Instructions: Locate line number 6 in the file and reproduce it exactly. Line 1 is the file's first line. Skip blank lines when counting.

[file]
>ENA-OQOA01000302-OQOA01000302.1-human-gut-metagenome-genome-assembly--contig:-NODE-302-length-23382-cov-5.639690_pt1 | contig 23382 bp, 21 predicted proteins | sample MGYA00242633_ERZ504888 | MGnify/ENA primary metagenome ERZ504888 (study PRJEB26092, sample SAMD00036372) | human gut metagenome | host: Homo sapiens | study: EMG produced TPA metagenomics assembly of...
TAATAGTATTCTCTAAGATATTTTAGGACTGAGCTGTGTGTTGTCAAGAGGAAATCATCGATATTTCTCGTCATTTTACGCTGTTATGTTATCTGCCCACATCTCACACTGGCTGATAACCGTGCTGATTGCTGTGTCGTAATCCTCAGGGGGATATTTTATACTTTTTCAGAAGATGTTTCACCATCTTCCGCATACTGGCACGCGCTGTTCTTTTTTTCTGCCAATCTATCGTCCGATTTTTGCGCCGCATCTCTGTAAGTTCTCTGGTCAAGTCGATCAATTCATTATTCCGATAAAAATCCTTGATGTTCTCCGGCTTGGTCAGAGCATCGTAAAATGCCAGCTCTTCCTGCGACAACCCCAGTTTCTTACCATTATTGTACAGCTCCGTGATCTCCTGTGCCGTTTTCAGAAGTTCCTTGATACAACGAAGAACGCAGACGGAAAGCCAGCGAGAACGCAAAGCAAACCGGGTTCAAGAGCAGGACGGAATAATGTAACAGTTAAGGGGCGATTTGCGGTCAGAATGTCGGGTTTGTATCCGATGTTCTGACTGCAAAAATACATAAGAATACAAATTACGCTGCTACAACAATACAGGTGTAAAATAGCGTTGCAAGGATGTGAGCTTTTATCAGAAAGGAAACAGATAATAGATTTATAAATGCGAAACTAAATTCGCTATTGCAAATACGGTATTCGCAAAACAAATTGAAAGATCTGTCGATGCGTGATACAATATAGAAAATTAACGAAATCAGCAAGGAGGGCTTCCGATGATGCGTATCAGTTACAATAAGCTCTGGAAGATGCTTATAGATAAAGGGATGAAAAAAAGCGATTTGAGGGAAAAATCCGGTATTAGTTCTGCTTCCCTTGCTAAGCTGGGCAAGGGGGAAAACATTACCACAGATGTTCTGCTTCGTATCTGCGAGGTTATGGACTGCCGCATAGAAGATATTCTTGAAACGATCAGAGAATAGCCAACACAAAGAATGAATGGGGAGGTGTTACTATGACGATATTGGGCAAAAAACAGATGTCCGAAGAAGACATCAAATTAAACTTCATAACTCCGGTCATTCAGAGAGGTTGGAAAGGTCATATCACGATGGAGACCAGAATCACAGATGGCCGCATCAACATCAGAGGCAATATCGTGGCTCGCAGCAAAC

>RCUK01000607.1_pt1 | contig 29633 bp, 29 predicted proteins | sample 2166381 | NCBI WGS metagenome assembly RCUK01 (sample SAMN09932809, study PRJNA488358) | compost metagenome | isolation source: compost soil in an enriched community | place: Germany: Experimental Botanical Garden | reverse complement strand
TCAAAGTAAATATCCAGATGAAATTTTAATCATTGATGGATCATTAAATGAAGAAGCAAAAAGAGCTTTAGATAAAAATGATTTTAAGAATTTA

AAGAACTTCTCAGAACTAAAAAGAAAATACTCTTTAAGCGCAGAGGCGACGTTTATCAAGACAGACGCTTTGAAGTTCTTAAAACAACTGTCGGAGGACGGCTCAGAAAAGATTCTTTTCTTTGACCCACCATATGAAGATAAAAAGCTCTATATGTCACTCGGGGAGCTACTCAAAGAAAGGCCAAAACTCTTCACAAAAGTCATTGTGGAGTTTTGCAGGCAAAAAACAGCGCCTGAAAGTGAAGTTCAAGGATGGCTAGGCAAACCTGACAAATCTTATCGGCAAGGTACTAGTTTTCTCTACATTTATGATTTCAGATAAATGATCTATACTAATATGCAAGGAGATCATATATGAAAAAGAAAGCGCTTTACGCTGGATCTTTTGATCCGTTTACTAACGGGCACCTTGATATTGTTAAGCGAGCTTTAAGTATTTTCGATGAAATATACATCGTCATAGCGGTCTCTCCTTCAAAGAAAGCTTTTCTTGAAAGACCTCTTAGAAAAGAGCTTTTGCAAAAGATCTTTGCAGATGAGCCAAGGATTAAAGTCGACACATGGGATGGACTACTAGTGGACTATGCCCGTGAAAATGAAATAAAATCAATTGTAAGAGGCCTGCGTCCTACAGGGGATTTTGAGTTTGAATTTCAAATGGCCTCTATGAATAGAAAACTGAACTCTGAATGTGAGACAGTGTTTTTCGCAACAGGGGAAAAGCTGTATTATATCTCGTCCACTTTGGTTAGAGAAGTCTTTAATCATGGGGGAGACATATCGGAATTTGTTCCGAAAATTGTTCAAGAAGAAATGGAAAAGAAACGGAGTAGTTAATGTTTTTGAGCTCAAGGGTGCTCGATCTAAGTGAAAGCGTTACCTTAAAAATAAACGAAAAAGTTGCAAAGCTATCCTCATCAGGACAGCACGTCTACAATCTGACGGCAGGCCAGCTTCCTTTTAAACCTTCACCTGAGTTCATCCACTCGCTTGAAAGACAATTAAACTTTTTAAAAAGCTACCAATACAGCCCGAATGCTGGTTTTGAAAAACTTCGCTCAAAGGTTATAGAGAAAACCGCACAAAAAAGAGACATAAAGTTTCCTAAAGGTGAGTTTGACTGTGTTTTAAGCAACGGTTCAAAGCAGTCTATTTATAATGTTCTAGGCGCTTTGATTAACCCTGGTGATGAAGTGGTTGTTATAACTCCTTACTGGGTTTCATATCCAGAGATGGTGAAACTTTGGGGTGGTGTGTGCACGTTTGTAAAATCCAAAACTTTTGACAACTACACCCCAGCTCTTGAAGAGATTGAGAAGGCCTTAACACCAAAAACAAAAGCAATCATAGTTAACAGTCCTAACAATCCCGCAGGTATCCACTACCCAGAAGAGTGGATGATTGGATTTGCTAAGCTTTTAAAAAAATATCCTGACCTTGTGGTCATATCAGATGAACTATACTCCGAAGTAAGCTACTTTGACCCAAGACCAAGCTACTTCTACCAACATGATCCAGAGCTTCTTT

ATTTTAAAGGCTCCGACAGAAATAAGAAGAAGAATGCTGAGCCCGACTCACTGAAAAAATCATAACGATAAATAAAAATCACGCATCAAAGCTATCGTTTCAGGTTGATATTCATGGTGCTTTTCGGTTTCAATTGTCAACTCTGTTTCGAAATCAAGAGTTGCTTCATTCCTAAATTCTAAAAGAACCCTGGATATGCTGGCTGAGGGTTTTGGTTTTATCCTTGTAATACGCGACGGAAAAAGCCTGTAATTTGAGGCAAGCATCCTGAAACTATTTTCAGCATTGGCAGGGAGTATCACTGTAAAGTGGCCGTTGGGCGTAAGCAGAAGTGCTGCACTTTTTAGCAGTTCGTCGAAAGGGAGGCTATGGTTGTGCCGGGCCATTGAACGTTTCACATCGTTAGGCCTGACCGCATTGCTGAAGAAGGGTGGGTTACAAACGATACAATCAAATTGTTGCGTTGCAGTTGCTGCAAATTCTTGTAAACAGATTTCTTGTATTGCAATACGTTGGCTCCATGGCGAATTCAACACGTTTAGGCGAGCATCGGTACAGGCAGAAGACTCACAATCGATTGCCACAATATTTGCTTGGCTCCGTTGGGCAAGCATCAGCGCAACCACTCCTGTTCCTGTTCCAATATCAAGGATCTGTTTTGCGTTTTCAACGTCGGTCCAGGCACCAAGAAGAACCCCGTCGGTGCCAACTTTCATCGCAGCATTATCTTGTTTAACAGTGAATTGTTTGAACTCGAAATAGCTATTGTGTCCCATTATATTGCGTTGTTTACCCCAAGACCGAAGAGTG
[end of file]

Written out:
ATTTTAAAGGCTCCGACAGAAATAAGAAGAAGAATGCTGAGCCCGACTCACTGAAAAAATCATAACGATAAATAAAAATCACGCATCAAAGCTATCGTTTCAGGTTGATATTCATGGTGCTTTTCGGTTTCAATTGTCAACTCTGTTTCGAAATCAAGAGTTGCTTCATTCCTAAATTCTAAAAGAACCCTGGATATGCTGGCTGAGGGTTTTGGTTTTATCCTTGTAATACGCGACGGAAAAAGCCTGTAATTTGAGGCAAGCATCCTGAAACTATTTTCAGCATTGGCAGGGAGTATCACTGTAAAGTGGCCGTTGGGCGTAAGCAGAAGTGCTGCACTTTTTAGCAGTTCGTCGAAAGGGAGGCTATGGTTGTGCCGGGCCATTGAACGTTTCACATCGTTAGGCCTGACCGCATTGCTGAAGAAGGGTGGGTTACAAACGATACAATCAAATTGTTGCGTTGCAGTTGCTGCAAATTCTTGTAAACAGATTTCTTGTATTGCAATACGTTGGCTCCATGGCGAATTCAACACGTTTAGGCGAGCATCGGTACAGGCAGAAGACTCACAATCGATTGCCACAATATTTGCTTGGCTCCGTTGGGCAAGCATCAGCGCAACCACTCCTGTTCCTGTTCCAATATCAAGGATCTGTTTTGCGTTTTCAACGTCGGTCCAGGCACCAAGAAGAACCCCGTCGGTGCCAACTTTCATCGCAGCATTATCTTGTTTAACAGTGAATTGTTTGAACTCGAAATAGCTATTGTGTCCCATTATATTGCGTTGTTTACCCCAAGACCGAAGAGTG